Why Both Spouses Must Be Involved When It Comes To Retirement Planning
"But my spouse is more of a "numbers" person" It is a lousy reason to surrender your role in your financial future." Brad Rhodes
Financial giant UBS Global Wealth Management did a study recently in which 54% of women surveyed admitted they let their spouse be the leader in the family finances. Some of the reasons given by these women included, "My husband is better with numbers," and "I just don't enjoy planning and investing." Many husbands prefer to let their wives handle financial affairs for the same reasons.
These objections to working together to achieve your money goals may be genuine, and someone who hates math might feel happy to leave financial matters in their spouse's hands. However, letting your spouse control everything related to money may not be a wise idea for either of you.
There are numerous reasons for making retirement and income planning a joint affair. No matter how challenging or tedious you find money matters, you must play a role in all significant financial life decisions if you are married. You risk making mistakes with your money from which you may never recover when you don't. Allowing another person to manage your wealth exclusively is, in most instances, a recipe for disaster.
Here are a few you might want to consider:
- Money decisions are some of the most important ones you will ever make, impacting your entire family. Solo planning threatens BOTH spouses' financial independence. Making bad money choices can set you back years in achieving retirement and income goals. For this reason, you should explore and discuss your options together.
- Illness, accidents, or death can create chaos. Death, illness, or incapacitating injuries often happen without warning, creating a situation where the surviving spouse is ill-prepared to run the money side of things. If "John" is the only spouse who understands the household finances and doesn't bother to tell "Jane" his secrets, you have the recipe for financial chaos should a crisis occur.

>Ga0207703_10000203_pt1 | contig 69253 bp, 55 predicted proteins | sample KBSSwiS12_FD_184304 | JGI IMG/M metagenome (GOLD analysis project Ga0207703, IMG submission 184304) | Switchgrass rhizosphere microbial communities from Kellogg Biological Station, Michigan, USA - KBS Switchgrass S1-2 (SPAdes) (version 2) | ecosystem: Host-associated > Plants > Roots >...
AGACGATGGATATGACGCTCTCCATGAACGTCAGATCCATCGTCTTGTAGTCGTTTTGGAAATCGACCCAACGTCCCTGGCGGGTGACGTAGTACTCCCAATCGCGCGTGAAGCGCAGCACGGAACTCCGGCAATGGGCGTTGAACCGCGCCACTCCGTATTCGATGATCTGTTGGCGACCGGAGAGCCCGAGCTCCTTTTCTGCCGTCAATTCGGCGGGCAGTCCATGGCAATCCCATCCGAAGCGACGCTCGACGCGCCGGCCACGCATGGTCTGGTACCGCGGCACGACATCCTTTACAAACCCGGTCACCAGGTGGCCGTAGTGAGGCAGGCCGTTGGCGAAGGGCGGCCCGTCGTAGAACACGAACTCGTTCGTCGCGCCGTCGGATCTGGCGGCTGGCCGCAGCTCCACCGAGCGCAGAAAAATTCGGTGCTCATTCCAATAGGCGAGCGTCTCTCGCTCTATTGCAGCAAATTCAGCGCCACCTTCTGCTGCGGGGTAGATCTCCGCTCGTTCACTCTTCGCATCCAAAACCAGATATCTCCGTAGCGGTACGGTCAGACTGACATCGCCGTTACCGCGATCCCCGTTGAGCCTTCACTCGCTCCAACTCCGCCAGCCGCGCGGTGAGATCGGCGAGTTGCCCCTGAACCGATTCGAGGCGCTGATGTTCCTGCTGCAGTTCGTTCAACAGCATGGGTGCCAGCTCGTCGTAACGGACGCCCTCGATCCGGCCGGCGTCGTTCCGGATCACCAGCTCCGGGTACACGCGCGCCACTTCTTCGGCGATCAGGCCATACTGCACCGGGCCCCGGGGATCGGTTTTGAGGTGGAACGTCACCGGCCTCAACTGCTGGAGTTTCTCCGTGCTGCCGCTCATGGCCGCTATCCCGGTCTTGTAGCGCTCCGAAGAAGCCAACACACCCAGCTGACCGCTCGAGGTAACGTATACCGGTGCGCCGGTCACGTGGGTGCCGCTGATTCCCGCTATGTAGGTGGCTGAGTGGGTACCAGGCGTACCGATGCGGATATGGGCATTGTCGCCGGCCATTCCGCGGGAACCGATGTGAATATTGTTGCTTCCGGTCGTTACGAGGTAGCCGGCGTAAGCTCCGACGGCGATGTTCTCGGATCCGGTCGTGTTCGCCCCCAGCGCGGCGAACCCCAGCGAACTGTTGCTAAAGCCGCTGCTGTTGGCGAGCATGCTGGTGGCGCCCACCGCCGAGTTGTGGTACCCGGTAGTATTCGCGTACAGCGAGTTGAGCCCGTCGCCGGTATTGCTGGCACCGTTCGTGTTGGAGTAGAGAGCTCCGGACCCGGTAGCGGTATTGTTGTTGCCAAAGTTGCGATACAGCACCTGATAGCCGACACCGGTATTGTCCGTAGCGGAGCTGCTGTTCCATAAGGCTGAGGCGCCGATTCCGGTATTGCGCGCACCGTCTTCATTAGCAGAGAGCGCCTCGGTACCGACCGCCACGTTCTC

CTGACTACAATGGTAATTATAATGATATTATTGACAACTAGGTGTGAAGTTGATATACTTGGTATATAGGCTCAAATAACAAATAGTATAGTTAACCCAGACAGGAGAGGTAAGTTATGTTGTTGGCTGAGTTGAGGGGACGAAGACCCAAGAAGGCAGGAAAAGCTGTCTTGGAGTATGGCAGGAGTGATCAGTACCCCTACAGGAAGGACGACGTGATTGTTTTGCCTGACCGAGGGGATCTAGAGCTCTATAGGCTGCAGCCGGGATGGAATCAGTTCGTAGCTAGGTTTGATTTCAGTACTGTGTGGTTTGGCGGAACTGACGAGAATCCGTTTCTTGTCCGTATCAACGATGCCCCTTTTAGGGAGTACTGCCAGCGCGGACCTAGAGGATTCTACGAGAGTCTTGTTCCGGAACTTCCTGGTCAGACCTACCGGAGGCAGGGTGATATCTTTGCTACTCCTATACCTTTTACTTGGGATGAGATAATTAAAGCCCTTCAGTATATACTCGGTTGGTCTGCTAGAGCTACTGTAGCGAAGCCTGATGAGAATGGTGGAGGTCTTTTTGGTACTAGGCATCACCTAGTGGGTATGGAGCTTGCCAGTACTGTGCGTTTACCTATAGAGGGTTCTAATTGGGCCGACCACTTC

- Twice the brainpower equals better results. When only one spouse is actively engaged in a family's finances, achieving long-term results is challenging. This is especially true if one spouse has a more liberal attitude toward money and the other is intent on systematically saving it for the future. Discussing your money attitudes with a spouse can help you discover new ways to plan the future and avoid conflicts.
- Having a second set of eyeballs helps. Just because your significant other is interested in Wall Street and religiously watches financial programs on TV doesn't mean they have achieved money mastery. Your husband or wife might get their thrills by exposing your savings to extremely high-risk and speculative investments. There is perhaps nothing so impactful to a couples' life as creating a sound retirement portfolio. For this reason, BOTH spouses must fully understand and accept what's done with their money.
- It helps to have an accountability partner. Billionaire Warren Buffett credits both his first wife, Susie (who passed away in 2004), and his current wife Astrid with being cornerstones of his financial success. Buffett often tells his shareholders that accountability to a spouse who shares your values dramatically enhances your financial success and creates a happier life. You need your spouse to voice reason in a chaotic and volatile economic environment, holding you accountable.
Summing it all up: Even though it may feel fine now to let your spouse make unilateral money decisions, it could create negative situations in the future. Money is already the number one source of marital stress. However, attempting to avoid stress in conflict by not sharing decision-making will only compound that stress. Solid, sane financial planning is not a one-man or one-woman show. In the long run, your relationship and your wealth will benefit from sharing the load.